Section 173(8) of CrPC deals[10] with further investigation and supplementary reports.  It is now a well-established legal concept that notice must be given to the first informant whenever a final form is filed by an investigating officer using their authority under section 173(2) of the CrPC. The informant has the option to file a protest petition, which could be viewed as a complaint petition in certain circumstances. Based on this, the learned magistrate may grant cognizance based on the information the investigating agency has put on file, provided they have complied with all legal requirements. The Magistrate may also then direct further investigation. In the case of H.N. Rishbud v. State of Delhi[11], the court had held that it does not follow, however, that the invalidity of the investigation is to be completely ignored by the Court during trial. While not declining cognizance, the Court will have to take the necessary actions to cure the illegality and rectify the defect when the breach of such a mandatory provision is brought to its attention at an early enough stage. This may involve ordering further investigation, depending on the specifics of each case.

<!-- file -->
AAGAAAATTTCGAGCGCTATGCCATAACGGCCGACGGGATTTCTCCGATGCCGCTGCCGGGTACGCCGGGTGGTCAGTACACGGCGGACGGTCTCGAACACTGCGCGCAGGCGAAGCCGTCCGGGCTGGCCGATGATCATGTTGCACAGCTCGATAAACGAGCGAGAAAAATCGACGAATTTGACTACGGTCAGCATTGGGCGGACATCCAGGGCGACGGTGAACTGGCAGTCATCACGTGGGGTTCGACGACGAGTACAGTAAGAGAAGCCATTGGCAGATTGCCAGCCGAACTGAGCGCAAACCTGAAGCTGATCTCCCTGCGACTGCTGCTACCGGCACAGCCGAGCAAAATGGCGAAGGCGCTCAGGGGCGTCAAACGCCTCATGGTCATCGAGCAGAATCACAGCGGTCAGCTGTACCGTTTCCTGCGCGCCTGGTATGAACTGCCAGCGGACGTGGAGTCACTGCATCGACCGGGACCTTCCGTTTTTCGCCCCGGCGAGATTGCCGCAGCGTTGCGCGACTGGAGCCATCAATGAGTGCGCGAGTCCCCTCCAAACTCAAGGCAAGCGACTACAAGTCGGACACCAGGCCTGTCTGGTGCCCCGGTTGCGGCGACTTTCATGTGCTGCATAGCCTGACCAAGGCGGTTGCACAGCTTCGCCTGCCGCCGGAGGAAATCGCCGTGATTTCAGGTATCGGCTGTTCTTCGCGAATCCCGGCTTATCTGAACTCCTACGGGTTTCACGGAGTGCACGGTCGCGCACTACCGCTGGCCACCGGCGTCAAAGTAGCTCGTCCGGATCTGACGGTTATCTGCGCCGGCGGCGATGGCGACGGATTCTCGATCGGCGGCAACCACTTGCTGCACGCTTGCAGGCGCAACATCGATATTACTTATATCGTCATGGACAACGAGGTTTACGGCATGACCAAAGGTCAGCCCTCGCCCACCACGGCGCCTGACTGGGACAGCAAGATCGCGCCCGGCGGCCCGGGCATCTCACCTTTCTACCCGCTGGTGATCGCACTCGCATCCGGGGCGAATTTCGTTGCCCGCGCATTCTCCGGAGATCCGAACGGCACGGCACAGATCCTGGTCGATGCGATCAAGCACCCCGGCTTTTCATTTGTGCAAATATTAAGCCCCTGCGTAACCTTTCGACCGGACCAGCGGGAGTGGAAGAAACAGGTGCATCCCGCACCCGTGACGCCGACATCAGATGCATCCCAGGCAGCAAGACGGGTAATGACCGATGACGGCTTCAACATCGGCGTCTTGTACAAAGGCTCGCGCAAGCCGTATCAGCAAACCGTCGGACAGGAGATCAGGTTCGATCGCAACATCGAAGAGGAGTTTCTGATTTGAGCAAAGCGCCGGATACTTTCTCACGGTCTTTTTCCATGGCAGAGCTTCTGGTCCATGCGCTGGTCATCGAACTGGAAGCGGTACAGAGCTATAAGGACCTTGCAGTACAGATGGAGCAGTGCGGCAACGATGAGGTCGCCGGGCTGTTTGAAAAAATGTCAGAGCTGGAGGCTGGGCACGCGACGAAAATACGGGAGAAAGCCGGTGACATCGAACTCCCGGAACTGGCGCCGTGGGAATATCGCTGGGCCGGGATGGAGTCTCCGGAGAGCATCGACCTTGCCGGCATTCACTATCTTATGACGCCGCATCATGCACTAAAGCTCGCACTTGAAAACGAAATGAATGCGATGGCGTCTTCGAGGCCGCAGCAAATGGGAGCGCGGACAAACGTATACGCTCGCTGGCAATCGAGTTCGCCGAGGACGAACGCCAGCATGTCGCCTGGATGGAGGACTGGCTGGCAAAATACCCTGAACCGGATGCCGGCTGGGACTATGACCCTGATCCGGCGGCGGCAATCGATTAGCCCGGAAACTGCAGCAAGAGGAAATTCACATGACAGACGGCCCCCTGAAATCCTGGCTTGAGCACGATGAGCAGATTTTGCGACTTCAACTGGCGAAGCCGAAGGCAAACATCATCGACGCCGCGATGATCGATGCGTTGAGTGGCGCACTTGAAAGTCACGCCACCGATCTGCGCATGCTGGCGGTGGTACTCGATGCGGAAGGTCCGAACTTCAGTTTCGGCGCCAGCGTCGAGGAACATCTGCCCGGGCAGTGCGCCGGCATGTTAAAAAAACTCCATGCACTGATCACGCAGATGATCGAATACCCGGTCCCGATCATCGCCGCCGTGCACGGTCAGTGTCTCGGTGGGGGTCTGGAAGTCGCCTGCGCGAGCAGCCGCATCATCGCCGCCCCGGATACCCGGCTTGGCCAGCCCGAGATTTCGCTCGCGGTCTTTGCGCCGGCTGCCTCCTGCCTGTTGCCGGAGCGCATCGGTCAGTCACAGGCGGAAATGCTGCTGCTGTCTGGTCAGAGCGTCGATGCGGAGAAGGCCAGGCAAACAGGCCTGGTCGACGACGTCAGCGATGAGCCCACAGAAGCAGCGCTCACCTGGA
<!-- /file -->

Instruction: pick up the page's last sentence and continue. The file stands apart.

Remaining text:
Re-investigation/ fresh investigation/ de-novo investigation

Re-investigation[12] entails a process of investigation de-novo, however, the CrPC is silent in relation to its process. Re-investigation without permission is prohibited, as it has the capability to wipe out the investigation done earlier. Normally, the High Court or Supreme Court as a principle, reserves the right for ordering “a fresh investigation”, when it is of the view that the investigation was flawed.